CLU helps at Special Olympics ’15

California Lutheran University can add a new memorable chapter to its history because it was given the opportunity to host the Special Olympic World Game athletes from July 21-24 while they prepared for the competition on July 25.

Hard at work: Head Athletic Trainer Kecia Davis (left) helps out a U.S. Olympic Athlete with a nurse from Children's Hospital Los Angeles.
Hard at work: Head Athletic Trainer Kecia Davis (left) helps out a U.S. Olympic Athlete with a nurse from Children’s Hospital Los Angeles. Photo courtesy of Childrens Hospital Los Angeles

As a host site, Cal Lutheran welcomed a delegation of 100 people including athletes, coaches and administrators who were from four different countries: Mongolia, San Marino, St. Vincent and the Grenadines and Tajikistan, according to

Sports Information Director for Cal Lutheran’s athletic department, Tracy Olson said, “It was interesting because obviously the Special Olympics is about a disability it’s a learning disability, so now you factor in the communication curve because nobody spoke English. It was cool to see how universal it actually was, and we were lucky enough to have those four countries on Cal Lutheran’s campus and in Thousand Oaks.”

Olson volunteered during the hosting event and counted this as a once in a lifetime experience.

“We went over to the dorms one day and we played bocce ball with them, which is one of the sports in the Special Olympic World Games. It was kind of cool to be able to interact with them,” Olson said.

Head women’s basketball coach at Cal Lutheran Lindsay Goldblatt also volunteered during this host town experience and engaged with the athletes whenever she could.

“I think it was a great opportunity for a lot of us to get involved in a great cause.  The university as a whole did a great job organizing the event,” Goldblatt said. “We’re having a great time. It didn’t feel like something we had to do; it was more something we wanted to do and be a part of.”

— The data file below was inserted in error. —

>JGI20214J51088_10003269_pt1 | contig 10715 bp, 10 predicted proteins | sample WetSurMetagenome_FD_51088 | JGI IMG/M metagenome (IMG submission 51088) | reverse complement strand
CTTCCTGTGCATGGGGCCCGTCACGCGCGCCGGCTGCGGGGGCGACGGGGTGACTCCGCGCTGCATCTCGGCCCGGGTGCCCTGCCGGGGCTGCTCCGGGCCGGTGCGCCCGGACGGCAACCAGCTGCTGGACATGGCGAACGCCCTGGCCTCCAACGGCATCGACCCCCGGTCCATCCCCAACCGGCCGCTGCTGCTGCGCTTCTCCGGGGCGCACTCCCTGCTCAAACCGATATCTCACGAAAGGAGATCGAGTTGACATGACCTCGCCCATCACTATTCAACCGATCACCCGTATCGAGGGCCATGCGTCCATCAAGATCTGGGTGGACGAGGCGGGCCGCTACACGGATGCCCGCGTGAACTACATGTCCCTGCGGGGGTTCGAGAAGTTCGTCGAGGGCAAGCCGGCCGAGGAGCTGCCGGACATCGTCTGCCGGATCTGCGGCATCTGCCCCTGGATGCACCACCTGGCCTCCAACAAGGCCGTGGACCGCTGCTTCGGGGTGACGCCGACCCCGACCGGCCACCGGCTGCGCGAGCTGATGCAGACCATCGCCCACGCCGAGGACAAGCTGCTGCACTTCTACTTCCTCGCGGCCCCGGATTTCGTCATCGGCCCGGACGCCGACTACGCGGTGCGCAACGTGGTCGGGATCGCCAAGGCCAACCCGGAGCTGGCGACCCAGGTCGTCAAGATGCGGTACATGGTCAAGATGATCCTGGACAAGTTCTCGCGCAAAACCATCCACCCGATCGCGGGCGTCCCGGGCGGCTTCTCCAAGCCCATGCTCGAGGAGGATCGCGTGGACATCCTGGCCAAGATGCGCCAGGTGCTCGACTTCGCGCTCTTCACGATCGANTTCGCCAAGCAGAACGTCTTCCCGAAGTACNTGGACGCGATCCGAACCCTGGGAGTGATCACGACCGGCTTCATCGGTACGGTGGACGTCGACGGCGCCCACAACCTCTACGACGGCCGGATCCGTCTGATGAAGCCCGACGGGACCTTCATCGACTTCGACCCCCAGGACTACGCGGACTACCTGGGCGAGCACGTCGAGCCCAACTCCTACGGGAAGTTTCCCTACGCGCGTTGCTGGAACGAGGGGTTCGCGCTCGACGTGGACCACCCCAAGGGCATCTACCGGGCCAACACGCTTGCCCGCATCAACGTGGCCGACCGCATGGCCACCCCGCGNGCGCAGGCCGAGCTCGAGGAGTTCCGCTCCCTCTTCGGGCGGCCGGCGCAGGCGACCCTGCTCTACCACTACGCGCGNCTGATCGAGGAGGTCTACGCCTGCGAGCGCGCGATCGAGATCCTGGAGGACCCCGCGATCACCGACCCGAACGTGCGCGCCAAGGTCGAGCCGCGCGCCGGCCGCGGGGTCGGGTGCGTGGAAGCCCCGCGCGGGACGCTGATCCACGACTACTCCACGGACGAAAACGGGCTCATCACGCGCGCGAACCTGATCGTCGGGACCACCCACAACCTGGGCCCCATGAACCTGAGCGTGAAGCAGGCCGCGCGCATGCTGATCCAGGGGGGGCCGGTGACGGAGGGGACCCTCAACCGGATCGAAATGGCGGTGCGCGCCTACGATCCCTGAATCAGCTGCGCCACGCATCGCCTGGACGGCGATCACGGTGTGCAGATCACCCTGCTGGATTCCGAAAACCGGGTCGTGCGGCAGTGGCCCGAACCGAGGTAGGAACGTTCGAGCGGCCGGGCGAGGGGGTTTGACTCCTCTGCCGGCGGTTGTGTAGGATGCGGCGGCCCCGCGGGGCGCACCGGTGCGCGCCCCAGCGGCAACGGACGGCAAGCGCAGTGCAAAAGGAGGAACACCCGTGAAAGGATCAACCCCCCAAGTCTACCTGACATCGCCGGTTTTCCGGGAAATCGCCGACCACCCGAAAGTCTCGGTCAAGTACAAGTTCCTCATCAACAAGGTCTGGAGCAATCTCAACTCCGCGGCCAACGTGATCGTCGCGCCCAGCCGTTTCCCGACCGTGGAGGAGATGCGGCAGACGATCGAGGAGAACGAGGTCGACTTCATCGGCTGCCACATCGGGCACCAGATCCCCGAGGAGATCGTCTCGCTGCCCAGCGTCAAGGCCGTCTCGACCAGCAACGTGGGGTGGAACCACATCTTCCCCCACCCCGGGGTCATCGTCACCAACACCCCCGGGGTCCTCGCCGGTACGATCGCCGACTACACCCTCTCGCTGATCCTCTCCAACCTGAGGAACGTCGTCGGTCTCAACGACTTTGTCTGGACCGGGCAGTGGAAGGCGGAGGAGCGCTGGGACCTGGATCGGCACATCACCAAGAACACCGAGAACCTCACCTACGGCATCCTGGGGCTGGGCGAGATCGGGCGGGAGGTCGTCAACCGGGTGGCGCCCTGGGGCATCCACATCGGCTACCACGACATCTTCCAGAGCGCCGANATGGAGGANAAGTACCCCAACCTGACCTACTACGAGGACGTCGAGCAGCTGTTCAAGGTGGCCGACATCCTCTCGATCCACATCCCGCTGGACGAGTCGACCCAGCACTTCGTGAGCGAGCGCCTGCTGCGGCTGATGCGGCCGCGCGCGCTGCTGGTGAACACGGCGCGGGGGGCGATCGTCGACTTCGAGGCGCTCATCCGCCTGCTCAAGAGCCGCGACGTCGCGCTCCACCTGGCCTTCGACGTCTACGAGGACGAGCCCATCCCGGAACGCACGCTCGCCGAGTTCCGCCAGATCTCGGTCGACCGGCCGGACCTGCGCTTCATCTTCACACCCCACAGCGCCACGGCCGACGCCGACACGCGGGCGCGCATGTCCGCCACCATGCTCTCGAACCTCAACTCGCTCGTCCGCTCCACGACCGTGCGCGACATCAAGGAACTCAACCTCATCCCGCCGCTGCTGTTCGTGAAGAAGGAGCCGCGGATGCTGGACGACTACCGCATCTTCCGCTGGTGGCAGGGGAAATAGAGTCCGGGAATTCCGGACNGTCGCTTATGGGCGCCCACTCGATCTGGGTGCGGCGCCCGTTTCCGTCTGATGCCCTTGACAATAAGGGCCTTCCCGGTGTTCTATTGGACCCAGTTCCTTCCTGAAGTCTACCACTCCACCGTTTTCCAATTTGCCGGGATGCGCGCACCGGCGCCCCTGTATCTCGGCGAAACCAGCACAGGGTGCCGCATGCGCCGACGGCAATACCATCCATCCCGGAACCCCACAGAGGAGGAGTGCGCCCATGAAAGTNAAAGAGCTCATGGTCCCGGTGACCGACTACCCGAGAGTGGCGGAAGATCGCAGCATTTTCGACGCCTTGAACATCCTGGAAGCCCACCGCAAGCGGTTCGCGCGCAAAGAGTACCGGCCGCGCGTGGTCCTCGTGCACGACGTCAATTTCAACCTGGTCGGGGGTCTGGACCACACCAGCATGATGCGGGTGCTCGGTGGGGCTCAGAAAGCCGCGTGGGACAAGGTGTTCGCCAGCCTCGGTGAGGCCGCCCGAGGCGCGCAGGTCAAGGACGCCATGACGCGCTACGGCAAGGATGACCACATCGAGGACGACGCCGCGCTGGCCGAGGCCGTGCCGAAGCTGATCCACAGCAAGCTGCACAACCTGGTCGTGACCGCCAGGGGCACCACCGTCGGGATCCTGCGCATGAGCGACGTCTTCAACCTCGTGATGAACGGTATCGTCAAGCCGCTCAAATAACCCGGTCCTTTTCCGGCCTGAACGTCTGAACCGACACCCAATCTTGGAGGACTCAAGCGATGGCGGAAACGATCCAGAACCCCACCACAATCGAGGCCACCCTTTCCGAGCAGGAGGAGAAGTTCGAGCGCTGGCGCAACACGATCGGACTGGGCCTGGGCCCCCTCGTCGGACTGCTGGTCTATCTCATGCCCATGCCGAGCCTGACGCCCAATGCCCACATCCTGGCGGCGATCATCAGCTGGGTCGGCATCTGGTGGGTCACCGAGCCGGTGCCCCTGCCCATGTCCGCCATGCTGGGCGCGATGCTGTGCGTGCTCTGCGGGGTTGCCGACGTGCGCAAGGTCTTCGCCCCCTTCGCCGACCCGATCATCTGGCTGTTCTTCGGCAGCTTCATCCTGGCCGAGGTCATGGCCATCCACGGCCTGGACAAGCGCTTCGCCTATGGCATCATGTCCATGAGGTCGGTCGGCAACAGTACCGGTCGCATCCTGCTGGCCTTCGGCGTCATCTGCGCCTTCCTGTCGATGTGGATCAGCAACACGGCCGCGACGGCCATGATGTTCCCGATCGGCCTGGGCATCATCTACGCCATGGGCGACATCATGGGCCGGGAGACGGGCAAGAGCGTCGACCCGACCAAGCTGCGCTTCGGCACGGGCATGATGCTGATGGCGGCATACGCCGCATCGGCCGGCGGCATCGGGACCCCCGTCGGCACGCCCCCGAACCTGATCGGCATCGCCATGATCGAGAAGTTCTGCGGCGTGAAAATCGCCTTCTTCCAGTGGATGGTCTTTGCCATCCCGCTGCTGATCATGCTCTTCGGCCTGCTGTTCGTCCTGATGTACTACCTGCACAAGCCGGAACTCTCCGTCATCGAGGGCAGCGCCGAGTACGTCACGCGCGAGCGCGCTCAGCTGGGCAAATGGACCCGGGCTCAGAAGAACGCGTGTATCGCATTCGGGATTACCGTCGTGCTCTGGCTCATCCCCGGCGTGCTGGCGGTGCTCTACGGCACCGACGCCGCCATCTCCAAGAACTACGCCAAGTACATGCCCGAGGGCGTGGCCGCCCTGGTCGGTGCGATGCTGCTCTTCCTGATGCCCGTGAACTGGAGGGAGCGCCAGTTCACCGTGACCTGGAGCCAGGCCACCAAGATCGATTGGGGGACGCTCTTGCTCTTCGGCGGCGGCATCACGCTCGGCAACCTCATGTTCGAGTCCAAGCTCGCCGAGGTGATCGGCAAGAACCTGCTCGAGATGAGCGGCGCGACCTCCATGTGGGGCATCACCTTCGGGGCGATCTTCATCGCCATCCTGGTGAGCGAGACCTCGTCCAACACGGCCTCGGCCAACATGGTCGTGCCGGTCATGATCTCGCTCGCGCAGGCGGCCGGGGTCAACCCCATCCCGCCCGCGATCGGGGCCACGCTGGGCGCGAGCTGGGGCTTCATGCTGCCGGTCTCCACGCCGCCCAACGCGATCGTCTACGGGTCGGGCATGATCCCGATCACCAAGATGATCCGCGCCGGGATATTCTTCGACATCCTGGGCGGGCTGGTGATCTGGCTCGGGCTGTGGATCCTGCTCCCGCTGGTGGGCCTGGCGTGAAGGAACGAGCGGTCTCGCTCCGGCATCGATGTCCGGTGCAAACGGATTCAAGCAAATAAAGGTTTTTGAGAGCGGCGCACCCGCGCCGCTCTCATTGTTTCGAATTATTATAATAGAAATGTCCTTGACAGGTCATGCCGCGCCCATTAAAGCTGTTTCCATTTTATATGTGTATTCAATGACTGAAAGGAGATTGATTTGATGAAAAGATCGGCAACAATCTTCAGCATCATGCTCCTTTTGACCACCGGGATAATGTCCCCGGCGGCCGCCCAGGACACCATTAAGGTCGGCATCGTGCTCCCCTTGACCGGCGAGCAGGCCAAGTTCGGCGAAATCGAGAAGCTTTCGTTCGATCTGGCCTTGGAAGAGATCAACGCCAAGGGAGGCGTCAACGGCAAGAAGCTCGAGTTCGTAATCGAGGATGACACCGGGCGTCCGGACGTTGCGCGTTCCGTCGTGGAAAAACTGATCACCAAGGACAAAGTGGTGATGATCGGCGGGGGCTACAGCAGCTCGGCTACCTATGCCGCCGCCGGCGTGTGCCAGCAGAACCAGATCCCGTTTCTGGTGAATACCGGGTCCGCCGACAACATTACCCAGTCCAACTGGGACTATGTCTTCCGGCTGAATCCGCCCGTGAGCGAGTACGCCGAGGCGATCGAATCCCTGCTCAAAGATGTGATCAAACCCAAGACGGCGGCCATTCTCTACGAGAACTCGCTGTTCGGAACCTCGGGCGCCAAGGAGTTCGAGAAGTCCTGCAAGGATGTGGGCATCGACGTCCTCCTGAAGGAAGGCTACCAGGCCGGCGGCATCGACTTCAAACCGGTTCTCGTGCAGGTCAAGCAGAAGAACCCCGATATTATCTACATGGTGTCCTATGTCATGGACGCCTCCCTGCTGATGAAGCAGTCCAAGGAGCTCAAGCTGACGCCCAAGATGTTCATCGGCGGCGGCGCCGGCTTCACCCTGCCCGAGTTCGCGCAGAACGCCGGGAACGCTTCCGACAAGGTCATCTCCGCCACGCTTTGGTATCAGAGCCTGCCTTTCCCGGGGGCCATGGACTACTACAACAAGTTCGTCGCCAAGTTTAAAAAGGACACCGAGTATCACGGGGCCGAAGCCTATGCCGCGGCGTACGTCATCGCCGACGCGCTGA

With some help from the translators, the language barrier eventually became less of an obstacle as Olson and Goldblatt spent more and more time with the athletes.

“But even still I couldn’t really ask ‘what events do you do?’ or ‘what’s your favorite part of your sport?’  Or there was a girl from San Marino and we did a group picture and right out of the ivory she just busted out in a split on the floor! Alright, so she’s a gymnast,” Olson said. “You were able to piece it together.”

The interactions with these talented athletes didn’t just begin and end at Cal Lutheran’s campus and in Thousand Oaks. Kecia Davis, head athletic trainer in Cal Lutheran’s athletic department, volunteered to be an athletic trainer in the medical hub at the seven on seven soccer event at Balboa Park in San Fernando Valley from July 25-31.

“Going on the field and watching them play, it was really cool because they were competitive,” Davis said. “They bumped and hit and wanted to win. Yet, if someone fell down, they all were there to help pick him up. Even with the language barrier, there was that camaraderie, that sportsmanship.”

Davis applauded the determination and the level of sportsmanship the athletes expressed either during their recreation time or during their events. She recalled a moment when the Norwegian soccer team celebrated being first place with their joy and excited energy, which truly made it an Olympic experience.

The volunteers from the Cal Lutheran Athletic Department, Olson, Goldblatt and Davis all agreed the language barrier never became an issue because it was with people who also shared the passion and drive for sports.

“Sports really is a universal language and that’s how I see the Olympics as a whole; it just brings the whole world together,” Olson said. “Everybody is doing the same thing. It doesn’t matter your race, your religion, your sex, your background; the sport is the same.”

Kristen Cueva
Staff Writer
Published September 16th, 2015